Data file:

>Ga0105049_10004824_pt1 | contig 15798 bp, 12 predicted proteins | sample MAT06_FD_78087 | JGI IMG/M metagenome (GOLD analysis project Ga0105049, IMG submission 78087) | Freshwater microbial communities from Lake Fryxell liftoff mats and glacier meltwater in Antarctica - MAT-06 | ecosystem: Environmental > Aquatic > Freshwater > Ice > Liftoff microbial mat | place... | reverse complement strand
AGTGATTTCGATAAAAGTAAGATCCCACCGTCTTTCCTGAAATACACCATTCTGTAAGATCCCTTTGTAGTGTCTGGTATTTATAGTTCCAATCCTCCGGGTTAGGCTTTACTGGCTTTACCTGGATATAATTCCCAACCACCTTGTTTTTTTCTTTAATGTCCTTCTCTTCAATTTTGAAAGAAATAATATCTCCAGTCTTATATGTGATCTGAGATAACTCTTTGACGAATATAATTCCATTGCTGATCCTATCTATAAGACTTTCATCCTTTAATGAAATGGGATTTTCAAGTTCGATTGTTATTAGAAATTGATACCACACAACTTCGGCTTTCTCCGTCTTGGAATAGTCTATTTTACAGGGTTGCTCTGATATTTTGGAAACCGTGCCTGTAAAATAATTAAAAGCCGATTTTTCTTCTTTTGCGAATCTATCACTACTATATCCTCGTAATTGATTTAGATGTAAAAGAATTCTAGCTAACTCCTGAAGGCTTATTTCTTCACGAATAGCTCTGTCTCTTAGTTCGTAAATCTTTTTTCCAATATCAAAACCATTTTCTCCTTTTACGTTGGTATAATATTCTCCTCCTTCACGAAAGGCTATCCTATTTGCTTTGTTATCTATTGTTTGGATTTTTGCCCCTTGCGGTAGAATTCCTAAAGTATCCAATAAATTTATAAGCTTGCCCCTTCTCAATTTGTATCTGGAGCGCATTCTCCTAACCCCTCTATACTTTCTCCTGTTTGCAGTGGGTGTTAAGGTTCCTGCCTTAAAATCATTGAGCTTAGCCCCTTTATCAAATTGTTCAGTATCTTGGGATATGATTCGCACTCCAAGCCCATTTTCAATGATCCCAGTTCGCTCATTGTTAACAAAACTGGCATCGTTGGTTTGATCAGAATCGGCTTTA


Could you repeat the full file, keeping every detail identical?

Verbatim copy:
>Ga0105049_10004824_pt1 | contig 15798 bp, 12 predicted proteins | sample MAT06_FD_78087 | JGI IMG/M metagenome (GOLD analysis project Ga0105049, IMG submission 78087) | Freshwater microbial communities from Lake Fryxell liftoff mats and glacier meltwater in Antarctica - MAT-06 | ecosystem: Environmental > Aquatic > Freshwater > Ice > Liftoff microbial mat | place... | reverse complement strand
AGTGATTTCGATAAAAGTAAGATCCCACCGTCTTTCCTGAAATACACCATTCTGTAAGATCCCTTTGTAGTGTCTGGTATTTATAGTTCCAATCCTCCGGGTTAGGCTTTACTGGCTTTACCTGGATATAATTCCCAACCACCTTGTTTTTTTCTTTAATGTCCTTCTCTTCAATTTTGAAAGAAATAATATCTCCAGTCTTATATGTGATCTGAGATAACTCTTTGACGAATATAATTCCATTGCTGATCCTATCTATAAGACTTTCATCCTTTAATGAAATGGGATTTTCAAGTTCGATTGTTATTAGAAATTGATACCACACAACTTCGGCTTTCTCCGTCTTGGAATAGTCTATTTTACAGGGTTGCTCTGATATTTTGGAAACCGTGCCTGTAAAATAATTAAAAGCCGATTTTTCTTCTTTTGCGAATCTATCACTACTATATCCTCGTAATTGATTTAGATGTAAAAGAATTCTAGCTAACTCCTGAAGGCTTATTTCTTCACGAATAGCTCTGTCTCTTAGTTCGTAAATCTTTTTTCCAATATCAAAACCATTTTCTCCTTTTACGTTGGTATAATATTCTCCTCCTTCACGAAAGGCTATCCTATTTGCTTTGTTATCTATTGTTTGGATTTTTGCCCCTTGCGGTAGAATTCCTAAAGTATCCAATAAATTTATAAGCTTGCCCCTTCTCAATTTGTATCTGGAGCGCATTCTCCTAACCCCTCTATACTTTCTCCTGTTTGCAGTGGGTGTTAAGGTTCCTGCCTTAAAATCATTGAGCTTAGCCCCTTTATCAAATTGTTCAGTATCTTGGGATATGATTCGCACTCCAAGCCCATTTTCAATGATCCCAGTTCGCTCATTGTTAACAAAACTGGCATCGTTGGTTTGATCAGAATCGGCTTTA